Infotech and the Law: T&M services contracting takes center stage

Walter Zenner

Over the past year, several government agencies have voiced concerns about using General Services Administration schedule contracts, particularly for buying services on a time-and-materials basis.

These concerns apparently stem from a sense that contracting officers could strike better deals if they better understood the limits of the proposition, set forth by the Federal Acquisition Rules, that GSA schedules have been awarded competitively and at fair and reasonable prices.

Since enactment of the Federal Acquisition Streamlining Act of 1994, annual sales under GSA schedule contracts have increased from $4.9 billion to $32.5 billion.

This growth focuses attention on the extent to which contracting officers should compete time-and-materials task orders and scrutinize their pricing. The concept behind commercial items was that contracting officers need not do cost analyses when purchasing items sold at prices determined by the competition of the commercial market place. The acquisition act drifted away from this by expanding the definition of a commercial item.

First, the definition was expanded beyond items actually sold in the commercial market place, at prices determined by market forces, to encompass items merely offered for sale in the commercial market, for which no competitively determined price yet exists.

Second, as applied by GSA for pricing purposes, the acquisition act effectively broadened the universe of commercial customers to encompass a unique market: higher-tier government contractors purchasing for government use.

As a result, a contractor may obtain a schedule contract for time and materials services by showing sales of almost any services, to almost anyone, at hourly rates. The contractor need not show an overall price to anyone for any particular task.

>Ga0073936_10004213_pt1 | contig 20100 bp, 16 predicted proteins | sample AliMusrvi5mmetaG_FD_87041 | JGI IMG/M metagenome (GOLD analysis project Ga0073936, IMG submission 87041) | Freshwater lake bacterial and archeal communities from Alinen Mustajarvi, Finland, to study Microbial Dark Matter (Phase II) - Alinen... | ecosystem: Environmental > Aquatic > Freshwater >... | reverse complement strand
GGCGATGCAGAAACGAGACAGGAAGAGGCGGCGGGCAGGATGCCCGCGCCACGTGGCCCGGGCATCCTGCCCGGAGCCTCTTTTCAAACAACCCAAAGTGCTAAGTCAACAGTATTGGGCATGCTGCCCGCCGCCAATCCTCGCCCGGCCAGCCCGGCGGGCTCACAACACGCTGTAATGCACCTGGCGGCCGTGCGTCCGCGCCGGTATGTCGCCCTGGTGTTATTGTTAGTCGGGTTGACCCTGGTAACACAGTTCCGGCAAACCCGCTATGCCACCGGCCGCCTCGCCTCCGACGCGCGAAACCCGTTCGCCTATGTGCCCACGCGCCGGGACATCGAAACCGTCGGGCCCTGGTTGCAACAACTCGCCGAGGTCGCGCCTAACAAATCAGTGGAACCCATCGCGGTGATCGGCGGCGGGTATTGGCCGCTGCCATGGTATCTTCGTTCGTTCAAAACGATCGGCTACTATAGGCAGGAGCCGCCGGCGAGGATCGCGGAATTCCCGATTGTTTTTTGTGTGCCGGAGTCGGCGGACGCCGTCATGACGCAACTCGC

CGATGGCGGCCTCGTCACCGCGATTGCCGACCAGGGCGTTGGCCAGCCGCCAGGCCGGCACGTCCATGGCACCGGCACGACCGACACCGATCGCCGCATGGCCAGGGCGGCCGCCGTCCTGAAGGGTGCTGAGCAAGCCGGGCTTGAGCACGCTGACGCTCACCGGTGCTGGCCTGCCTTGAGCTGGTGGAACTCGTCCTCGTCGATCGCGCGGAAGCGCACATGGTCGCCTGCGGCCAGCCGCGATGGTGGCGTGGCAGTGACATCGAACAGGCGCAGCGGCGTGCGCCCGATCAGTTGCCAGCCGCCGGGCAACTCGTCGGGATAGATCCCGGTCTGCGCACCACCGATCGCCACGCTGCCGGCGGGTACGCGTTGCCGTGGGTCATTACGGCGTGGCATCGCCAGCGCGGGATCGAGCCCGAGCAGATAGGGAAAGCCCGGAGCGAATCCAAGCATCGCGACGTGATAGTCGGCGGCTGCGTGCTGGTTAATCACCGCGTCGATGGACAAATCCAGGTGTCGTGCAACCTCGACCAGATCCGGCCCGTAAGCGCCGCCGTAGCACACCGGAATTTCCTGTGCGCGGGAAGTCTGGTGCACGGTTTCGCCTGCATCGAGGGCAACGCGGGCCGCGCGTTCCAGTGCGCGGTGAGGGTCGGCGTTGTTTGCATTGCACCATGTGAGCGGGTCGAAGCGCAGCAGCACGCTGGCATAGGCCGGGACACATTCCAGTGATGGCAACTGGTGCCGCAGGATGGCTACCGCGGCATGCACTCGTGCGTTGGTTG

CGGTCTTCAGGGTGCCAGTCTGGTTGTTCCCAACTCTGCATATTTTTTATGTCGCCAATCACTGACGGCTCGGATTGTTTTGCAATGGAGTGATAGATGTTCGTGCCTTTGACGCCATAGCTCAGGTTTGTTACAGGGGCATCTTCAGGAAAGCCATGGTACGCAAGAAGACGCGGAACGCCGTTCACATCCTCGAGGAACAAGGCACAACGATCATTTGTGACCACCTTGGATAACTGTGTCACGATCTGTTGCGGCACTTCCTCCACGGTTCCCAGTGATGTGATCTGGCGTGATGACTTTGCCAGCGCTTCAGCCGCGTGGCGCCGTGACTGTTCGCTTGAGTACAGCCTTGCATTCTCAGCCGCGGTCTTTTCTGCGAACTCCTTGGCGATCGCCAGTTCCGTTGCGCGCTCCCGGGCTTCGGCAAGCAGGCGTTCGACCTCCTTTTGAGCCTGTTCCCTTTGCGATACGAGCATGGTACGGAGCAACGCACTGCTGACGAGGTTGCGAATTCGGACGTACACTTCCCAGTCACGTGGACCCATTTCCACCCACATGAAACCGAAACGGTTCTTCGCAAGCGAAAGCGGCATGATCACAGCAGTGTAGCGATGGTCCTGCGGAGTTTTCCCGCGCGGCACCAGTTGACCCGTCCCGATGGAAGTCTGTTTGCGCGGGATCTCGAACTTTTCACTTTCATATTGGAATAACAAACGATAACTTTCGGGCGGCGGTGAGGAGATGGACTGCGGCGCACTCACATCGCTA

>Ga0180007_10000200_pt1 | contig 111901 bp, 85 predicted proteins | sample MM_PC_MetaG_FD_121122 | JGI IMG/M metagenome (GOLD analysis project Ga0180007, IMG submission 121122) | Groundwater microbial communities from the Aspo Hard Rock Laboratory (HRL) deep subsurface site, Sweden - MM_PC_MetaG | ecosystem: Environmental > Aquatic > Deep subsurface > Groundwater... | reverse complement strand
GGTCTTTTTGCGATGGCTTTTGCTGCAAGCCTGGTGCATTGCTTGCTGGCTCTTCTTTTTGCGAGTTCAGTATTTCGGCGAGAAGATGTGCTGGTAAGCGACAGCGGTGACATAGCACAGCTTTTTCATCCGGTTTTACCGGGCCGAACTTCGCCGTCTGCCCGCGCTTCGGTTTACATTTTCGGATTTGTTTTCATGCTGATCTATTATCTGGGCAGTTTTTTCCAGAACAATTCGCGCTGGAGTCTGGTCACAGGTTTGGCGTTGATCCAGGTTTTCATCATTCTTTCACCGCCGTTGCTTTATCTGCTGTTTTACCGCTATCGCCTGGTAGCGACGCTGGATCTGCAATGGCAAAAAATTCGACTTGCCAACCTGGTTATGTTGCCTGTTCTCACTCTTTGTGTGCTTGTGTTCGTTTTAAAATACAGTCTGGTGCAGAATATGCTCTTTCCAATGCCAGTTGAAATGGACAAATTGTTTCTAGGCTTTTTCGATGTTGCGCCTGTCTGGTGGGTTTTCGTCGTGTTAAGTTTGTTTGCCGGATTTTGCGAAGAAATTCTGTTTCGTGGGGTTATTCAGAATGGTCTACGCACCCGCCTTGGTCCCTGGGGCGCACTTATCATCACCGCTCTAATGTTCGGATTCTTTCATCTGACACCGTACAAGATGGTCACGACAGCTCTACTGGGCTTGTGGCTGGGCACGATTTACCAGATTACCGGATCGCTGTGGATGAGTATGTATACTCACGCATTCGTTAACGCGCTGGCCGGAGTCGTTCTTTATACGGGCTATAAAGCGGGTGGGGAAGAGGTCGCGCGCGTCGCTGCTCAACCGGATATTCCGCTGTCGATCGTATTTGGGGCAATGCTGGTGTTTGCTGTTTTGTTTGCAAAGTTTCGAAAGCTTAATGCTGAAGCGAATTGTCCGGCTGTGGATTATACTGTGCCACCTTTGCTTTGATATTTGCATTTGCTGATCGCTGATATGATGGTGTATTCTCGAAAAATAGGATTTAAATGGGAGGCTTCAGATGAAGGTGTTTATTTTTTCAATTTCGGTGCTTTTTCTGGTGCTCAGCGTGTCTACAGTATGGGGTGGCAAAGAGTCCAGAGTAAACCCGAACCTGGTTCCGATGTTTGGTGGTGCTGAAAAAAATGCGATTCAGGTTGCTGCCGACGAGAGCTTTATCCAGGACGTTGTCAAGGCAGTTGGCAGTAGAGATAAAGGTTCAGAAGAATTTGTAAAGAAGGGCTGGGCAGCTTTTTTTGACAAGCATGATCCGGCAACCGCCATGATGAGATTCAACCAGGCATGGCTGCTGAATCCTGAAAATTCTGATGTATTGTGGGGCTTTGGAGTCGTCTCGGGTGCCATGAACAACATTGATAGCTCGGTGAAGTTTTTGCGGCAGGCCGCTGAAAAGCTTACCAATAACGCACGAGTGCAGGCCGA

Necessarily, GSA determines only that the hourly rates are fair and reasonable for some type of services. It does not -- nor can it -- determine that the hourly rates or the proposed labor hours and labor mix for any specific task order are fair and reasonable, though some measure of competition or price and cost analysis might do so.

Recent developments suggest that some government officials are concerned by the apparent tendency of contracting officers to overlook these nuances. For example:

  • In July 2004, GSA and the Defense Department announced the "Get It Right" program, which aims in part to foster greater competition under schedule contracts, particularly in connection with blanket purchase agreements.

  • In January 2005, DOD issued a memorandum reminding defense contracting officers of the limitations inherent in GSA's predetermination of the fairness and reasonableness of hourly rates under time and materials contracts.

  • In February, the Government Accountability Office reported to Congress that GSA's use of pre-award defective pricing audits, typically an extremely effective pricing tool, had declined precipitously since 1997 even as sales volume skyrocketed.

  • In July, the GSA inspector general reported to Congress that GSA had formed a working group charged with reversing that decline, and it expected such audits to increase sharply.

Given these and other developments in this area, time-and-materials schedule contractors can expect to see more competition and more pricing scrutiny than in the past.

Walter Zenner is in the government contracts group of Pillsbury Winthrop Shaw Pittman LLP in McLean, Va. E-mail him at Walter.Zenner@PillsburyLaw.com.

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